EdD Educational Leadership
Educational Services and Leadership
College of Education
Van Horn, Dorothy
Art therapy, Emotionally Disturbed, Group therapy, Middle school students, Mixed methods action research, Relational-cultural therapy
Art therapy; Mentally ill children
Special Education and Teaching
Over the past four decades in the United States, the number of students that have been classified as Emotionally Disturbed has increased as well as a rise in these students' aggressive behavior, school violence, and expulsion from their home school districts (Mooney, Epstein, Reid, & Nelson, 2003). Historically, school professionals have employed behavior therapy strategies solely as a method to address students' negative behaviors and improve their overall school experiences (Crow & Small, 2011). These behavior therapy strategies include earning points for improved behavior that lead to school rewards. Although students show improvement after behavior therapy strategies are used, some challenges are noted as well. Students have a tendency to become dependent on earning a reward to change negative behavior, and have difficulty getting along with others (Crow & Small, 2011; Mooney et al., 2003). In previous studies and observations, students with emotional and behavioral difficulties display more positive behaviors when others take the time to build relationships with them. This study sought to incorporate other types of therapy approaches to complement behavior therapy strategies and to help students with emotional and behavioral difficulties increase their positive relationships with others.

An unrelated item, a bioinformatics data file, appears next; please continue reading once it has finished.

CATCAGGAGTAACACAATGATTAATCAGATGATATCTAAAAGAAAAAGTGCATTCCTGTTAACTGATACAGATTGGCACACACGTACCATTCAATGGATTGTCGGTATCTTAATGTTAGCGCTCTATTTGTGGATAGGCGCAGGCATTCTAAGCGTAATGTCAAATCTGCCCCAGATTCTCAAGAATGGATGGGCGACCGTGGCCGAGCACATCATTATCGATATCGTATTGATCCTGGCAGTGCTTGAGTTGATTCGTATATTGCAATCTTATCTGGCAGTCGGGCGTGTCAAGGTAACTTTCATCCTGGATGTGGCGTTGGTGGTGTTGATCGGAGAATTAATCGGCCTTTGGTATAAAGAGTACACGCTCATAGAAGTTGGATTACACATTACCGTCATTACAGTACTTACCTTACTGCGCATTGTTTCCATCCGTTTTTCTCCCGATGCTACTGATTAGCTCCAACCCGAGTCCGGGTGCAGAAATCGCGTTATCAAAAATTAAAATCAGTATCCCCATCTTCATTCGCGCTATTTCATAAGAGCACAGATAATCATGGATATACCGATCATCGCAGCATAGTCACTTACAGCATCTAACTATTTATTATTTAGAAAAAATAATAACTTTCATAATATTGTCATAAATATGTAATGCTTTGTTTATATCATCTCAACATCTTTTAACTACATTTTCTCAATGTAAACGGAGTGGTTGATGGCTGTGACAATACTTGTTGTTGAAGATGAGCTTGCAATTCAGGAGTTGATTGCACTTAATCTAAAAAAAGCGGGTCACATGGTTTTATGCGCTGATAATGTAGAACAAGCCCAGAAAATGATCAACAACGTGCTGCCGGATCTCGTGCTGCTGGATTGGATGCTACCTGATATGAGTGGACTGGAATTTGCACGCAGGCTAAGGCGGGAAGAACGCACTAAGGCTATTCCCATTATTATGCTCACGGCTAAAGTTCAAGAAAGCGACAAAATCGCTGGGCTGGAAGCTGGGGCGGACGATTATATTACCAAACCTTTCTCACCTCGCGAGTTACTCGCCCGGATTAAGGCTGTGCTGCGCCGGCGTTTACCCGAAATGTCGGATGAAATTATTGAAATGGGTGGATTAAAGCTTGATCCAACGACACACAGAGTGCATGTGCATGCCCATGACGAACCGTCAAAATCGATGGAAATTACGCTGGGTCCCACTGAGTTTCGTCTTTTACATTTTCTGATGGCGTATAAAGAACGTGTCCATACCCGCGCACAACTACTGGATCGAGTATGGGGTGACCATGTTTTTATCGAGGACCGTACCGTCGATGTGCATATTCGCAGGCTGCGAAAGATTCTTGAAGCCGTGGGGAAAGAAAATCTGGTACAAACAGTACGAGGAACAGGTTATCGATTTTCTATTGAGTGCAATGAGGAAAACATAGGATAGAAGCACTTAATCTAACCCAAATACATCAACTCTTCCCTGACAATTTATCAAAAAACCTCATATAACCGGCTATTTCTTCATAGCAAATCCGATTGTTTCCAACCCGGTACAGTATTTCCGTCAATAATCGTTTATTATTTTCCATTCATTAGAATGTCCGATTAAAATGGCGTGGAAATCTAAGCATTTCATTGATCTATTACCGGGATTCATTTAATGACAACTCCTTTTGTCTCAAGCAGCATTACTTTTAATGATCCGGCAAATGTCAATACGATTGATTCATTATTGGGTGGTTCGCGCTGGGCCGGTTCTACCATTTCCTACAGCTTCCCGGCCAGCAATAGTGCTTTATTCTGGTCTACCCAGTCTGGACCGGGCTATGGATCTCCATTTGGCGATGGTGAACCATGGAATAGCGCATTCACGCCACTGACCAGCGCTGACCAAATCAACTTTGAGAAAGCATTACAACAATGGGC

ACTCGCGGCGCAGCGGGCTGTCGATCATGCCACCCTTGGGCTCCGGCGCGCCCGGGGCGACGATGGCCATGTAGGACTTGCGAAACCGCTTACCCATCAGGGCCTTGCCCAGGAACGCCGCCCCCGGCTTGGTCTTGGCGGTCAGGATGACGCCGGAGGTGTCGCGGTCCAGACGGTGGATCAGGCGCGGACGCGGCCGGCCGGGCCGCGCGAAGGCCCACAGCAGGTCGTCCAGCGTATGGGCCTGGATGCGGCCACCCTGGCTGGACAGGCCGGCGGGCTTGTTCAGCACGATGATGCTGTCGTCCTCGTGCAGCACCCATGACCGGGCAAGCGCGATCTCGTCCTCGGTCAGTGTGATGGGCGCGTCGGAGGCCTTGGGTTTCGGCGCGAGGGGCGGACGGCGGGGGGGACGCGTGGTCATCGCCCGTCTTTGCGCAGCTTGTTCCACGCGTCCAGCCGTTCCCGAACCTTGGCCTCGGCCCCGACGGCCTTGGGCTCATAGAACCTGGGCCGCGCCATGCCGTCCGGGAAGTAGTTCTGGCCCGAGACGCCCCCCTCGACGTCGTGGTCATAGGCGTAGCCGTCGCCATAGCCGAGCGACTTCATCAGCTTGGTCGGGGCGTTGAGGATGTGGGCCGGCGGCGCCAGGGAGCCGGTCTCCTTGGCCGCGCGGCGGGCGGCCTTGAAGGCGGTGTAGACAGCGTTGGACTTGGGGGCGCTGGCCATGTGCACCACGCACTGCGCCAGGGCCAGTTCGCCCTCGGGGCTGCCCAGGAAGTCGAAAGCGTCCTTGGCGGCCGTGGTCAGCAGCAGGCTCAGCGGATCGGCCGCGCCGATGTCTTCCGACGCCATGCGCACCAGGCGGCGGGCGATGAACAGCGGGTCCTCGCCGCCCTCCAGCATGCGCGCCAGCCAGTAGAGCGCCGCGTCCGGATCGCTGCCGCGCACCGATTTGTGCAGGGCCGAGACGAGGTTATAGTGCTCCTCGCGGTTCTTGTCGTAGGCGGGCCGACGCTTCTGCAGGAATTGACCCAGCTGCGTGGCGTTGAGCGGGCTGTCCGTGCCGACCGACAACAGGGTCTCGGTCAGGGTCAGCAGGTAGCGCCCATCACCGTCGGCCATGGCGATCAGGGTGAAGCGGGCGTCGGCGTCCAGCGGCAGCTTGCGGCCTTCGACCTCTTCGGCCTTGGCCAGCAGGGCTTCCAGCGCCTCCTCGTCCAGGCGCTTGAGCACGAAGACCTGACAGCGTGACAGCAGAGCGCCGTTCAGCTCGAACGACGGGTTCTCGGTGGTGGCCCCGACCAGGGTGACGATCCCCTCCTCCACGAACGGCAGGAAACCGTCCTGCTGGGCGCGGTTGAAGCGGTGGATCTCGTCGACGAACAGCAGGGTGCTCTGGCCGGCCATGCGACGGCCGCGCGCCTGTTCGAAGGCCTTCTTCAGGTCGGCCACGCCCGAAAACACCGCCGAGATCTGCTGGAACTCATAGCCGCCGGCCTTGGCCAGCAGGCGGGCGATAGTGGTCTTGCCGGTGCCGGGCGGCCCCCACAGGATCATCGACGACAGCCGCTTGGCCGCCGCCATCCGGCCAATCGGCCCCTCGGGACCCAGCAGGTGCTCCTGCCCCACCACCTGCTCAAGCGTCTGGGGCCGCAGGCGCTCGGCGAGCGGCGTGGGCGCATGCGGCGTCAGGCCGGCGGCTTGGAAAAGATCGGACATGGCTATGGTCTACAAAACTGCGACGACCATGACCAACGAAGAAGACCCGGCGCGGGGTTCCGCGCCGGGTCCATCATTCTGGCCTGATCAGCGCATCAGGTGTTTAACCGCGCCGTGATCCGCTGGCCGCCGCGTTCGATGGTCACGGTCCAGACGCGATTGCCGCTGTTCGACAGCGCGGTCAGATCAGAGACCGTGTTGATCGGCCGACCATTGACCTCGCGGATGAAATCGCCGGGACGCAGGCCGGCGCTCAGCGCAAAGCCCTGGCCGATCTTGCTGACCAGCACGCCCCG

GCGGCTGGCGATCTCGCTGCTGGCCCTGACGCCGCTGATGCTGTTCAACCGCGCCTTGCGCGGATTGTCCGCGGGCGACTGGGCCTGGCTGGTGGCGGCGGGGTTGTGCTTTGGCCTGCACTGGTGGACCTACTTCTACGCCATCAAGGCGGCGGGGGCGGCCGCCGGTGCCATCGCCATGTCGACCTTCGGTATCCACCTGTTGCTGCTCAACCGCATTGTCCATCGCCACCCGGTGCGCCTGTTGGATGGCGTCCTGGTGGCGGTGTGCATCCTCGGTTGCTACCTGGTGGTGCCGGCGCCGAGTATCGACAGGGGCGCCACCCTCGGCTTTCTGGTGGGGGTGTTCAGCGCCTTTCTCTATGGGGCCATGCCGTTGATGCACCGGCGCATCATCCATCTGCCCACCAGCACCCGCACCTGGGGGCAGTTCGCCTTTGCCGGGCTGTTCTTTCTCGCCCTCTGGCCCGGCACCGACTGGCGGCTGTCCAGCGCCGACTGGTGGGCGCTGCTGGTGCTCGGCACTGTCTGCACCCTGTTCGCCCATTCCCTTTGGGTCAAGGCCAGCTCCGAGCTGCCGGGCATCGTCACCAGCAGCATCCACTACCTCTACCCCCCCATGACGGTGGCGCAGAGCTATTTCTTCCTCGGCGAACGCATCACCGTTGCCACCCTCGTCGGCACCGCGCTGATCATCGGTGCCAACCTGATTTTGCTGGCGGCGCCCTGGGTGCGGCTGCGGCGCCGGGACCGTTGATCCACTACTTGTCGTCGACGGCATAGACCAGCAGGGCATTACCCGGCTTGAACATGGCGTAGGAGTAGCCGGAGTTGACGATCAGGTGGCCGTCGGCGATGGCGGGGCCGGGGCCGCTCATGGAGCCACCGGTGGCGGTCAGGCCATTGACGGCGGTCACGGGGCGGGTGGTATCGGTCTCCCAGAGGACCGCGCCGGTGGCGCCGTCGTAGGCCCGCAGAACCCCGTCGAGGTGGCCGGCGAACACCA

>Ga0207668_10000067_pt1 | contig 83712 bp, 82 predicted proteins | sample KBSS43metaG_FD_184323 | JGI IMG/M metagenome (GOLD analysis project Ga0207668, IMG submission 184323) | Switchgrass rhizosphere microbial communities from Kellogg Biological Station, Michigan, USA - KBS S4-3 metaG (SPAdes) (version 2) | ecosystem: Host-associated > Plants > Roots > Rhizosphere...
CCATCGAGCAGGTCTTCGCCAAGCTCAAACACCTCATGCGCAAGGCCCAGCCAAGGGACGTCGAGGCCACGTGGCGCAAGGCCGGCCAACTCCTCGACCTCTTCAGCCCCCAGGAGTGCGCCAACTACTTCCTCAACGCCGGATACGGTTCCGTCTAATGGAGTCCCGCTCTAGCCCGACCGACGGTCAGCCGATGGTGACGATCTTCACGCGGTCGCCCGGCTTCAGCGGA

This mixed methods action research study assessed the impact of a Group Art Therapy program on the relationship-building skills of emotionally disturbed students. Mixed methods approaches were utilized within six cycles of the action research model. These methods included the Piers-Harris 2 Self-Concept Scale, the School Behavior Survey, classroom observations, Group Art Therapy observations, the Life Space Picture, the Kinetic School Drawing, artwork from the group sessions, and student discipline records.
Results from the study indicated that although students continued to struggle handling their behavior in conflict situations with others, the students were beginning to display more positive and socially appropriate behaviors after they participated in the Group Art Therapy program. The students who participated in the study demonstrated a greater sense of community with others as well as more positive strategies for handling conflict situations with their peers. The students continued to participate in the Group Art Therapy program beyond the study, and revisions and modifications will be made to this approach in an ongoing basis to help students more easily demonstrate positive classroom behavior and relationships with others.
Glass, Kerith Lynn, "The utilization of group art therapy as a framework to enhance relationship building skills among emotionally disturbed students" (2017). Theses and Dissertations. 2388.